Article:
Watch
#1
Hi, I completed my undergraduate degree last year. I would like to join a masters course which concentrates on Real Estate.

Question 1:
Does Maths play a major role in the course as I am not good at maths.

Question 2:
I am planning to do a short course from Nottingham Trent University in Real Estate Investment and Real Estate Management and Agency. Would it be wise to take this up and then concentrate on Masters?

Question 3:
Selection of University (Please suggest a University which is driven more on projects and practicals and less depended on theories and written exam)
2. Nottingham Trent University
3. Northumbria University - (2nd year being advanced practice)
4. Birmingham City University

I have also completed a few courses such as Pathways to Property by Henley Business School and just about to complete Ecodesign for cities and suburbs by University of British Columbia. I find it very interesting as there’s less of theory and more case studies which I am good at researching and modelling.

My strength: Case studies & practical knowledge.
My weakness: Theory & Maths.

Thank you for reading. God bless.
0

#### Need more help on going postgrad?

2 weeks ago
#2
For most there should be nothing beyond GCSE maths. You need the concept that the value of money in the future is less than the value of money now and we basically have some equations that help quantify this, or you get Excel to do it for you, or you find an online calculator, or you find a table of numbers that does it for you.

eg: I have an investment property with 10 years left on the lease, and someone is paying me £50,000 a year rent, I want to know how much that rent is worth in today's money. Clearly £50,000 a year for 10 years I'm going to get back £500,000 over the period, but I'd pay less than that up front for that income stream. Maybe about £400,000 might be a reasonable lump sum to pay for £50,000 a year for 10 years. I need to go and look at the market evidence - what are other investors out there prepared to pay.

So I look at the yields (basically interest rates on investment property) in the market and say I determine that investors are getting a return of say 5%. I then have everything I need to value that income stream. I can either use the equations and muck about on the calculator or I look it up in the table, in this case the table I want is called the Years Purchase single rate, I go to my book (Parry's tables) look up 10 years, 5% and it tells me the multiplier is 7.72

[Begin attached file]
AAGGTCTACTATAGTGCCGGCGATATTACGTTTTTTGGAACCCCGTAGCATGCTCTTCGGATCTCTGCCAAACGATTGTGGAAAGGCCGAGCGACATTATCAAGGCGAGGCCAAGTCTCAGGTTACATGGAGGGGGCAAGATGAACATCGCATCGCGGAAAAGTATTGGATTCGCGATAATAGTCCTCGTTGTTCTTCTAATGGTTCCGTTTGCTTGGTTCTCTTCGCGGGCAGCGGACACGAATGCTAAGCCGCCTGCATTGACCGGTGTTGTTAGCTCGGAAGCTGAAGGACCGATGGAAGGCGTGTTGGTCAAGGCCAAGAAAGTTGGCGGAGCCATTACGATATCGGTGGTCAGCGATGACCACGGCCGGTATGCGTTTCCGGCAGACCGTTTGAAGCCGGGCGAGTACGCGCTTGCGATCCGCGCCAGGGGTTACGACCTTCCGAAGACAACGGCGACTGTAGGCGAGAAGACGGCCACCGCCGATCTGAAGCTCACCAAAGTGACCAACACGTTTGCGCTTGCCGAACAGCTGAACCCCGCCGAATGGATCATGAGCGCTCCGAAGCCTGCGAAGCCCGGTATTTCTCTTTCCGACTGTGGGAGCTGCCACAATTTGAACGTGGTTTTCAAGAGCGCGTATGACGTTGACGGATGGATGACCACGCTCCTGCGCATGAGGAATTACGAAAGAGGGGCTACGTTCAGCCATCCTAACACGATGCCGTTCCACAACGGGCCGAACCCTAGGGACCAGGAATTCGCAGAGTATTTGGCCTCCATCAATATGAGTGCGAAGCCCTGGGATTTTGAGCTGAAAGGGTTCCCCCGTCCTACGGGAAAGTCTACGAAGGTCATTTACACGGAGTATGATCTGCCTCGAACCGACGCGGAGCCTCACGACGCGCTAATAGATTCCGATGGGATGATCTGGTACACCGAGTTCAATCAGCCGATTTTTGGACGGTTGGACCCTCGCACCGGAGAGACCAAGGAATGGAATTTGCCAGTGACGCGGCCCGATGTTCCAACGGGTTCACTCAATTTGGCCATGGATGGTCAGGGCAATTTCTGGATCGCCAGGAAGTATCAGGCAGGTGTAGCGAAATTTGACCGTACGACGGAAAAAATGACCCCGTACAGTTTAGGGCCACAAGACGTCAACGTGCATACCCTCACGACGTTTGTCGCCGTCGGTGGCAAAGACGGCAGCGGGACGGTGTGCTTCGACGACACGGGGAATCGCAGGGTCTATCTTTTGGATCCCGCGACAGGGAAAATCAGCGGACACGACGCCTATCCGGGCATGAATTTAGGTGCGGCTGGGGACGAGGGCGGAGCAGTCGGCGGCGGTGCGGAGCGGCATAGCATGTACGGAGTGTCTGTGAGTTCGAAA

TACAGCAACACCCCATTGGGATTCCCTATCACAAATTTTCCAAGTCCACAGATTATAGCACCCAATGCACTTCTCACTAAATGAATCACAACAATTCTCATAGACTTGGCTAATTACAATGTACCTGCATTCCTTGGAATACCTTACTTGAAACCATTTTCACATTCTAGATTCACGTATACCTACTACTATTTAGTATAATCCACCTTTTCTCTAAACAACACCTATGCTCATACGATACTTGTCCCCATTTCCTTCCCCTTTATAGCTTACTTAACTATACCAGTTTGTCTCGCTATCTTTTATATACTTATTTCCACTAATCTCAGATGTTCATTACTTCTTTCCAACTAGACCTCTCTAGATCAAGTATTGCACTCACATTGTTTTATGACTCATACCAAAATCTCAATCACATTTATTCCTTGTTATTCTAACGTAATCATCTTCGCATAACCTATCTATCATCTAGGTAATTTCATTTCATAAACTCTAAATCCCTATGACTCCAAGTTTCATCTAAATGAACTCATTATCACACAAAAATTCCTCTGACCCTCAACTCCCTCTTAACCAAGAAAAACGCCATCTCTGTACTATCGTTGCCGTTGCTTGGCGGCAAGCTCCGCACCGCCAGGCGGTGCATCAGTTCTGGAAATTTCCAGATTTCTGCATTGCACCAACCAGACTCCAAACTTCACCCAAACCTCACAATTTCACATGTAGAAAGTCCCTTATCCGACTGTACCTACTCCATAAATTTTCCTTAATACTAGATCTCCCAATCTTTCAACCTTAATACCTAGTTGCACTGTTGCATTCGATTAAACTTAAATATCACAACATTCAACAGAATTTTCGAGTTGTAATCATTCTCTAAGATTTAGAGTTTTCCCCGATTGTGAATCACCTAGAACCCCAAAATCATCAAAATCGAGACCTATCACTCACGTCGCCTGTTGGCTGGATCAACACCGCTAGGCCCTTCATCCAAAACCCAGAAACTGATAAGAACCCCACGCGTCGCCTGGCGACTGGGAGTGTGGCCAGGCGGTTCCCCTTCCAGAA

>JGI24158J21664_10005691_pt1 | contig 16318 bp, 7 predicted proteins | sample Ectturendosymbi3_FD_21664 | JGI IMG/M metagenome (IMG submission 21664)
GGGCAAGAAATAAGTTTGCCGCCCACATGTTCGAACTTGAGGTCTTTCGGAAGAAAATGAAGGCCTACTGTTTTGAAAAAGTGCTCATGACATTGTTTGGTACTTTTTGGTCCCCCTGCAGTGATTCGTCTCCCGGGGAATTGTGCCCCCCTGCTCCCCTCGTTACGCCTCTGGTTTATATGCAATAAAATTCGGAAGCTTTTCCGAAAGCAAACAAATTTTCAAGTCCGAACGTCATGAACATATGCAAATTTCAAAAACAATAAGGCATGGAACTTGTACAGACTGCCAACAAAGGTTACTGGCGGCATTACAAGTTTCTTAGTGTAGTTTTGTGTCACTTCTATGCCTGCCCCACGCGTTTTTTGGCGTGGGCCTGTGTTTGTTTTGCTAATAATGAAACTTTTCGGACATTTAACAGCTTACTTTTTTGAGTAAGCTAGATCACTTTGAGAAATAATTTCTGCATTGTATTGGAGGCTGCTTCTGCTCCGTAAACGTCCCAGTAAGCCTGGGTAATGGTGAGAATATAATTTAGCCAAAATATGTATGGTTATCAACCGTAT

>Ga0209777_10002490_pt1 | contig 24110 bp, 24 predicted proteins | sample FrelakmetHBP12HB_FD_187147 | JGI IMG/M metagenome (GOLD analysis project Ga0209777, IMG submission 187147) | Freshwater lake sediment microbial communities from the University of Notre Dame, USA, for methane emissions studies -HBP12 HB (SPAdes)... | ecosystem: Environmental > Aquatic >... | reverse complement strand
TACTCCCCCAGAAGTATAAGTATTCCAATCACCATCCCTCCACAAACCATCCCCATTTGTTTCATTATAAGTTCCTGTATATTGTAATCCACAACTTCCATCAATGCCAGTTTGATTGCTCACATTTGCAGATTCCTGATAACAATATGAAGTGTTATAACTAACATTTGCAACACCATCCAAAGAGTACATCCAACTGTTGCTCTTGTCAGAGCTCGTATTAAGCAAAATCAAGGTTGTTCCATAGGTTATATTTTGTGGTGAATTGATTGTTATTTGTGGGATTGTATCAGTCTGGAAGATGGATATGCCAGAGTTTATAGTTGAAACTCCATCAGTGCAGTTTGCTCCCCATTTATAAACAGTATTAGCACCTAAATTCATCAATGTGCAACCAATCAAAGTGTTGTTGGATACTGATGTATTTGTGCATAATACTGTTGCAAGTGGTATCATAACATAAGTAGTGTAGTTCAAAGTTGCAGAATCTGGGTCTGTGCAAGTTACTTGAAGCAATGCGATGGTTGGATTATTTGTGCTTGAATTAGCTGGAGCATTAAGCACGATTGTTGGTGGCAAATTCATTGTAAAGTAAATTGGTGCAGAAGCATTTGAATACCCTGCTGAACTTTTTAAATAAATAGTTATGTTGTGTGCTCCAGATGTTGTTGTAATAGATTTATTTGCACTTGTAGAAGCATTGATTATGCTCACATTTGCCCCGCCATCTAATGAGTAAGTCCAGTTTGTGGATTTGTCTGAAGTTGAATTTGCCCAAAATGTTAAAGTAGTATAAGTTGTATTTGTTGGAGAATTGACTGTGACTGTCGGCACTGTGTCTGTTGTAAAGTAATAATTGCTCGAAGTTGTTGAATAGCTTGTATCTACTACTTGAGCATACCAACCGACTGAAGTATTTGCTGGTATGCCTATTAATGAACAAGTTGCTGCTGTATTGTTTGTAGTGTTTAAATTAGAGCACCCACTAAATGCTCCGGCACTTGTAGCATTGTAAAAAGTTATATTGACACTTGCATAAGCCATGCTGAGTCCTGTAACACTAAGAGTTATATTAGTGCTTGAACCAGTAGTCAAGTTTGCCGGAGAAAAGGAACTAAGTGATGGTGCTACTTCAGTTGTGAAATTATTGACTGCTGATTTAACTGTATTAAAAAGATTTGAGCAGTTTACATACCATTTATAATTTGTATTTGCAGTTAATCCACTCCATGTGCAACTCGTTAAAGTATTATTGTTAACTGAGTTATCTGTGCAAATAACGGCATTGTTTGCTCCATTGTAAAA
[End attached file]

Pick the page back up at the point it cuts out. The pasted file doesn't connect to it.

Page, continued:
So for each £1 per year income for 10 years in a world where investors want a 5% return I should pay £7.72. So I'm going to pay £7.72 today and get £10 back spread over 10 years. But I'm not buying an income of £1 per year, but £50,000.
So 50,000 x 7.72 = £386,000 Is what that income is worth to me today.

A bit of a sense check - I'm going to get £50,000 a year for 10 years and I'm offering to pay £386,000 in exchange for that - that seems plausible.

As long as you can get hold of that sort of concept then that is the only real potential stumbling block mathswise. A quick google for Parry's tables should give you the idea in a bit more detail.

Most of the MSc Real Estate courses are geared up especially for people who haven't done something similar before so the couple of short courses you've done should set you up very well.

This is now the point where I need to try and be objective (and will most certainly fail but I'm trying to be honest about it). I did my masters at Northumbria (via distance learning) and did my PhD at Reading and they are good options, Nottingham Trent is also a good option. However, I would recommend BCU (as the course leader I would, wouldn't I), we have no exams and assessments are practically based, which seems to play to your strengths, eg: I've just selected a multi-use investment property as the main piece of valuation assessment - this is a real life investment property that is currently being marketed for some millions - so as much as possible we try and make assessments simulations of real world tasks.

That's enough with the advert so do go and look and consider your choices and what fits you best. Even though we're in the middle of September it is still possible to apply to start this autumn - I realise that might feel a bit rushed, but it would allow you to get going straight away.

Hope that's of some use.
0
X

new posts
Back
to top
Latest
My Feed

### Oops, nobody has postedin the last few hours.

Why not re-start the conversation?

see more

### See more of what you like onThe Student Room

You can personalise what you see on TSR. Tell us a little about yourself to get started.

### Poll

Join the discussion

Yes (87)
21.48%
No (318)
78.52%